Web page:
By Anna Austin – Biomass Magazine
Southwestern Washington’s Clark County is exploring the possibility of district biomass heat and power in downtown Vancouver.
Clark County Project Development Manager Marlia Jenkins said the project has been in the works for about a year and a half. If implemented, the system would heat five or more county buildings, and produce 3.5 to 4.9 megawatts of electricity for sale.
Currently, the buildings are heated with natural gas. If the switch was made to biomass, it would require about 44,000 bone-dry tons of woody biomass per year, according to Jenkins. She said the county is looking to develop a public-private partnership in which the private corporation would own, operate and maintain the facility. “We’d buy the hot and cold water from them, they would pay us rent for the land that it sits on, and they would also sell the electricity generated from the plant,” Jenkins said.
That would save the county about $175,000 per year, when taking into account the price it would pay for the hot and cool water, getting the land lease revenue, and running its chillers less.
At an April 20 meeting, a final study of the project will be presented to Clark County’s board of commissioners to determine whether the project will move on to the next phase, which is searching for a private partner. Jenkins said she is unsure what the outcome will be. “This is pretty innovative for a local government, and it’s got risks attached to it, both policy and technical,” she said. “But we know our commissioners are very interested, and they’ve put in a lot of time, effort and money researching it. The question is if they’ll actually say ‘yes, we want to do this.’ ”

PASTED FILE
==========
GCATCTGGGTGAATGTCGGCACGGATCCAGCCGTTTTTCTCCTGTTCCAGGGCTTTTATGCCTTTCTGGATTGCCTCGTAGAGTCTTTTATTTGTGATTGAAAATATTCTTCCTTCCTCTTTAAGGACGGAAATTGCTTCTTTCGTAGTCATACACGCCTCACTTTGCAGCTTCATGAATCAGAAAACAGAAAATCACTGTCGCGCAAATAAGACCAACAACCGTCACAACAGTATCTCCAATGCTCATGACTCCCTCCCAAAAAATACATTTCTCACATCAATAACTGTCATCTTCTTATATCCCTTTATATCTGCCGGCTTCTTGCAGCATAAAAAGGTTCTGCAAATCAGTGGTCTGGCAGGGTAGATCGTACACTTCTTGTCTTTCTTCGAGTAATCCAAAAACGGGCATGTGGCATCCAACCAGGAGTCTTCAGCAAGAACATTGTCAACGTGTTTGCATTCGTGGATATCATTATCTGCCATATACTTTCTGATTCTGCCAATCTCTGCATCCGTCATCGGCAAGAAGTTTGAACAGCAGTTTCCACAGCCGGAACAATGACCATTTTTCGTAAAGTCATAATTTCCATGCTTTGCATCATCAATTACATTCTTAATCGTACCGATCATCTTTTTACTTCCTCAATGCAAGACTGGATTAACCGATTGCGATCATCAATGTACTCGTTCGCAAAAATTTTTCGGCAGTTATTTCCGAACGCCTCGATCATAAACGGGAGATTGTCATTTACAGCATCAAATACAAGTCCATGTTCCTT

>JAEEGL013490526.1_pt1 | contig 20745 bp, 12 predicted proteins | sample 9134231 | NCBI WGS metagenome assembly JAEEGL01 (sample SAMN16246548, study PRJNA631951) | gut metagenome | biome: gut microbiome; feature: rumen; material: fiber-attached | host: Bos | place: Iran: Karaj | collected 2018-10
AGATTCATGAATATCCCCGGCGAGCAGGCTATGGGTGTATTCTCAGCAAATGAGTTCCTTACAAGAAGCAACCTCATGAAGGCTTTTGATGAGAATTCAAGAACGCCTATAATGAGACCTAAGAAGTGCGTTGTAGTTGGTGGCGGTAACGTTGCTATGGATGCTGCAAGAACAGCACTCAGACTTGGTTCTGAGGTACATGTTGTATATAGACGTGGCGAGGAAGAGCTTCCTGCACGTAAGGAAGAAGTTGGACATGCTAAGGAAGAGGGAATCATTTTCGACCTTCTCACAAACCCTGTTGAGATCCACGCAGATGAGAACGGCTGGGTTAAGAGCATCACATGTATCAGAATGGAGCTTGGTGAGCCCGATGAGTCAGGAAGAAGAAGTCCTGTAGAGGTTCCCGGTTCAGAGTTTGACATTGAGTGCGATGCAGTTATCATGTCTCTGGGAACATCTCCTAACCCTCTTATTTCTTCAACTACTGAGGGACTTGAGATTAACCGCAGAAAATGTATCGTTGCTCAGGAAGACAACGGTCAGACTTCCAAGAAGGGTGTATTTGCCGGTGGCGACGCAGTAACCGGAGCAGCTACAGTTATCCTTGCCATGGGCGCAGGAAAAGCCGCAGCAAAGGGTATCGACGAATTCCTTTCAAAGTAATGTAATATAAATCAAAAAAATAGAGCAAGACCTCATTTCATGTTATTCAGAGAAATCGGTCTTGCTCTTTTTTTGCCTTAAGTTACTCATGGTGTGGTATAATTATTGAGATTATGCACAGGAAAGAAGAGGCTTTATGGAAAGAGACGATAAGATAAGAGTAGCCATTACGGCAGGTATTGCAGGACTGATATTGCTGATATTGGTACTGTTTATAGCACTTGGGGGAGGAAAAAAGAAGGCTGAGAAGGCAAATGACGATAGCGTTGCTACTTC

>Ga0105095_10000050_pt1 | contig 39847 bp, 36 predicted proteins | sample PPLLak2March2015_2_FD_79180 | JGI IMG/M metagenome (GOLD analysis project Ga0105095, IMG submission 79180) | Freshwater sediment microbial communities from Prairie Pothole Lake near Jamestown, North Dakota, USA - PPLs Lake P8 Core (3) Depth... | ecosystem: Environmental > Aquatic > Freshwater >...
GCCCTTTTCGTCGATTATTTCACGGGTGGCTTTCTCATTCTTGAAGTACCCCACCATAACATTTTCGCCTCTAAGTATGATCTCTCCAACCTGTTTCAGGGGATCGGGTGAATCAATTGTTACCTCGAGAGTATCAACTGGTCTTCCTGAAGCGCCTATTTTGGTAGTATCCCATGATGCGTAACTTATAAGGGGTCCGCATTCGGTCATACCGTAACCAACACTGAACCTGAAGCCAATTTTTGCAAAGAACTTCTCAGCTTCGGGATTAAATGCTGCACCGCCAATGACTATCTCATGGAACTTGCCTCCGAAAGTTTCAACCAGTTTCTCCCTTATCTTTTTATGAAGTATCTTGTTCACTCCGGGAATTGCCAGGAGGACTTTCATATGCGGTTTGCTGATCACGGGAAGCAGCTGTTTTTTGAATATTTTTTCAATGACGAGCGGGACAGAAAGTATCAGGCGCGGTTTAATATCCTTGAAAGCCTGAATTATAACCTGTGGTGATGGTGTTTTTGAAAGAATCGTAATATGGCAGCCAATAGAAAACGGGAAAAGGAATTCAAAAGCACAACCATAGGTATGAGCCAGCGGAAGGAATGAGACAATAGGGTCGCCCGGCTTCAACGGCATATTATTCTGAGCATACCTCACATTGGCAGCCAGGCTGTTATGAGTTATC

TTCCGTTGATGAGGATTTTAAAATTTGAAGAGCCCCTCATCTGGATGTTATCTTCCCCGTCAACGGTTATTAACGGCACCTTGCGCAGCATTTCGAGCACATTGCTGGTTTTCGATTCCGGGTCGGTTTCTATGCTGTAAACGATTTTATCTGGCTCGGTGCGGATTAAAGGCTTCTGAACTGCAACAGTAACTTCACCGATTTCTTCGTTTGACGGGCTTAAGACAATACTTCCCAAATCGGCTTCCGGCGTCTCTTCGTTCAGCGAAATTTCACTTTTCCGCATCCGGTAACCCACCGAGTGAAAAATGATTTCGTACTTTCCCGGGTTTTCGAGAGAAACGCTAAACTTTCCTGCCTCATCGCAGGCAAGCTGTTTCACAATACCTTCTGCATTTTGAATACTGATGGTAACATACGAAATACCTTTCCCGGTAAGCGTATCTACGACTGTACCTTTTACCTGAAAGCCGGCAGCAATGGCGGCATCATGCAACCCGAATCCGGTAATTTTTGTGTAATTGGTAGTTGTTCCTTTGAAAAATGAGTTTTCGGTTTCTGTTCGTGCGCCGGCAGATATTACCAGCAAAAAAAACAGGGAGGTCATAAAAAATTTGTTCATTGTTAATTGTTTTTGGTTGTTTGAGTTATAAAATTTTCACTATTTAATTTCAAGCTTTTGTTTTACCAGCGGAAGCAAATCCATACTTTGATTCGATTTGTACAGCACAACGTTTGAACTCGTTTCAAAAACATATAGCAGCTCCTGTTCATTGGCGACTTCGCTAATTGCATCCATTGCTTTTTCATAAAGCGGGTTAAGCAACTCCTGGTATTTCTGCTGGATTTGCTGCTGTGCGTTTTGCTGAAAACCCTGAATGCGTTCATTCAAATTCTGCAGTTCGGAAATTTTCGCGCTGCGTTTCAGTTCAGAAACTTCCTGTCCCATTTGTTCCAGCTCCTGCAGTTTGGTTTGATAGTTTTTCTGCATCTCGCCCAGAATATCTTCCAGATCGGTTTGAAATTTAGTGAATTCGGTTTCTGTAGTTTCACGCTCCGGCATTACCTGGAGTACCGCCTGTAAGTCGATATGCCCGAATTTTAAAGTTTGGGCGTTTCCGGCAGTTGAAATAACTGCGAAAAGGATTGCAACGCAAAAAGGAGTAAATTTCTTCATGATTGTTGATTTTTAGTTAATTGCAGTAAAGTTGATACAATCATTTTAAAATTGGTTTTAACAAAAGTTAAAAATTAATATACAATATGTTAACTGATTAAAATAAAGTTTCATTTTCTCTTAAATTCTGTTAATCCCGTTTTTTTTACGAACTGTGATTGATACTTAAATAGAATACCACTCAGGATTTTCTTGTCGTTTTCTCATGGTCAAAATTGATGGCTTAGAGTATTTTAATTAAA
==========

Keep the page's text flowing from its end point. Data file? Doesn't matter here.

If a partnership can’t be put together, the county won’t move forward with the project on its own. “Our whole objective was to look at switching to a locally available renewable fuel, and have a heating and cooling cost that is equal to or less than our current cost,” Jenkins added.